At first blush, it would seem that studios trumped indies, or at least edgy indies. The biggest acting snubs, based on expectations (which often just feed on each in an ouroboros) were for Michael Fassbender for Shame, Tilda Swinton for We Need to Talk About Kevin, and Albert Brooks for Drive. All totaled, those three films got only one nomination (Drive, for Sound Editing). But, on the other hand, some categories were fragrantly fresh. In Best Actor, there were the expected heavyweights, George Clooney and Brad Pitt, but instead of Fassbender, and also instead of Leonardo DiCaprio (for J. Edgar), who had picked up a SAG and Golden Globe nomination, Demian Bichir, from the little-seen A Better Life, scored a nod. Another, milder surprise was that Gary Oldman, a longtime standout performer, got a nomination for his skillful underplaying in Tinker Tailor Soldier Spy. For those who always say that these things are predictable and boring, I submit this category in disagreement.
There were plenty of nonsurprises, though, especially in the Actress categories. Meryl Streep extended her record of acting nominations to 17. She has sat through more losses, though, than any other performer. Everyone keeps waiting for her to win her third Oscar–she might do it this year (though I think not).
In the Best Picture category, the rules changed so that anywhere from five to 10 films could get nominated. The requirement was that a film had to get five percent of the first place votes. Nine films made the cut. Most had predicted seven or eight, so I think the party crashers are The Tree of Life, which was a big favorite on critics list but not to the general public (I loved it, but admittedly there are a lot of WTF? moments), and Extremely Loud and Incredibly Close, which didn’t get a sniff from the Globes or the guilds, and has a below 50 rating on Metacritic. That it made it in may be a testimony to the power of Scott Rudin, or perhaps to its 9/11 subject matter (though this did not help United 93 or World Trade Center).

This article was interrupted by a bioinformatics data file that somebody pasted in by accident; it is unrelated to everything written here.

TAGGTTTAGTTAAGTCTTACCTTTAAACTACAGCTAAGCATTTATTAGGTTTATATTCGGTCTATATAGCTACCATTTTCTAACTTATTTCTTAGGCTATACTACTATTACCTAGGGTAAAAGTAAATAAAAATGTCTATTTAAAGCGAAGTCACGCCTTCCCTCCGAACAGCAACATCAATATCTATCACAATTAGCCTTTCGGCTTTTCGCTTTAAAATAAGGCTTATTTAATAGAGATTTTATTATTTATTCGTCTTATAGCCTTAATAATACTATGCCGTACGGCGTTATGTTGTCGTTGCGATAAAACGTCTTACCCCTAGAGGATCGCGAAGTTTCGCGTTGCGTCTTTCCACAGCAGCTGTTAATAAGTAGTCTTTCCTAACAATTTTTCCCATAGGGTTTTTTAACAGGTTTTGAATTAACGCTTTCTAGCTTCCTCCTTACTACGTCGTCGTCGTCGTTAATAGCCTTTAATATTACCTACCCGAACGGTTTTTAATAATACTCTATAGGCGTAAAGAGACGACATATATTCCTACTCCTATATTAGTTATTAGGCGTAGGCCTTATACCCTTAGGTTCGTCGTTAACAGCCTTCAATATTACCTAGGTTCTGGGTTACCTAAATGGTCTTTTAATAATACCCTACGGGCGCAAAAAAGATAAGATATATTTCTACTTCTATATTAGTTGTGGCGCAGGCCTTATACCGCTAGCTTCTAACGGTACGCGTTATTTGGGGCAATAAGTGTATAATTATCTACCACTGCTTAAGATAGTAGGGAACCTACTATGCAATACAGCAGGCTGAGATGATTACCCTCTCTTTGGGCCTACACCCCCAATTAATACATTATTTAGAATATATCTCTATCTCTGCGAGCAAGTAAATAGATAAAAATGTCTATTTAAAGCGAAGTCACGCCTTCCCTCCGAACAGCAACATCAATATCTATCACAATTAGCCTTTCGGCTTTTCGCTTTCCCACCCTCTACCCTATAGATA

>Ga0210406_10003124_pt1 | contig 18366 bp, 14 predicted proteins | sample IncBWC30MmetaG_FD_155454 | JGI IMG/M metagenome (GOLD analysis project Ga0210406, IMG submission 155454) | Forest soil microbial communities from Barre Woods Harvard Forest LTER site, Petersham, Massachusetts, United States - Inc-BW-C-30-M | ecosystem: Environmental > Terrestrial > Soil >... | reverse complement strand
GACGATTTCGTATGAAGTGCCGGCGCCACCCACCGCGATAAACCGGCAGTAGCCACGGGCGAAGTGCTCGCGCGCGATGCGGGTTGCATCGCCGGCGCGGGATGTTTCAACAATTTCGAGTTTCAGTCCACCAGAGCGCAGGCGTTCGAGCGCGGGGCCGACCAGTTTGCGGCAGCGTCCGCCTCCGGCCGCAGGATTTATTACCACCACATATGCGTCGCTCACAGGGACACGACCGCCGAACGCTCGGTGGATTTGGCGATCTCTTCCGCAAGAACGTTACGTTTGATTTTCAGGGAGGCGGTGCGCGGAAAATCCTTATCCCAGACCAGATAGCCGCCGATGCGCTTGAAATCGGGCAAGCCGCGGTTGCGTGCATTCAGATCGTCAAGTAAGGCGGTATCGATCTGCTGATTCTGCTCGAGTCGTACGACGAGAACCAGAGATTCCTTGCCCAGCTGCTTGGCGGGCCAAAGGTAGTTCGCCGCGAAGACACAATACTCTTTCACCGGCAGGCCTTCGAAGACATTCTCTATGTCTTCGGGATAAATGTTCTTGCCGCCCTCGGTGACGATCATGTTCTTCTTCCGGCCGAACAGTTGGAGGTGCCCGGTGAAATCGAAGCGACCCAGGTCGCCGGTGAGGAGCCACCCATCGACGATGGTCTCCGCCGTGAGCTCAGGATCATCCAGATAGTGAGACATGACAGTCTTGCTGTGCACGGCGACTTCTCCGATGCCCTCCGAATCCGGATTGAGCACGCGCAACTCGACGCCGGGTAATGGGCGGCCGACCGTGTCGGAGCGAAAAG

Extremely Loud is a bit of a throwback–it veers toward the sentimental, but not to the mawkish (at least I thought so). Many of the films in the nonette have a nostalgic bent. The Artist and Hugo are both tributes to silent films, while War Horse is consciously modeled on epics from the ’40s and ’50s. Midnight in Paris, Woody Allen’s return to this category, is about the notion that somehow the past is better than the present, while The Help deals with a difficult time period in a nonthreatening, Oprah Book Club kind of way. The only film from this group that feels modern to me is Moneyball, but even that has some tried and true sports cliches.
Some other ruminations on the nominations: As far as music goes, John Williams received his 46th and 47th (!) nominations, scoring twice in Best Original Score. The Best Song category is a joke–a list of eligible songs are listened to by the branch, who then score them on a 1-to-10 rating. Any song that rates 8.5 are higher can be nominated, but if none of them do the top two are nominated by default. It’s entirely possible that the two songs, one from The Muppets and the other from Rio, did not score higher than 8.5. This category should be ashbinned.
Brad Pitt could end up with three nominations. He’s nominated for acting and producing for Moneyball, and, pending a decision by the Academy, could be one of the producers for The Tree of Life (only three producers can receive nominations for Best Picture from any one film). Pitt could be only the third person to get two nominations in Best Picture in the same year (following Francis Coppola and Scott Rudin).
From now until Oscar night I will focus on the top six categories and my thoughts and predictions, but until then I can say what winner will earn the biggest whoop of delight from me–Mark Bridges, nominated for Best Costumes for The Artist, was a classmate of mine in the theater department at SUNY-Stony Brook with me. We appeared in a few plays together, including Romeo and Juliet (he was Mercutio, I was Benvolio). He was a good actor, but obviously a better costume designer. Go Mark!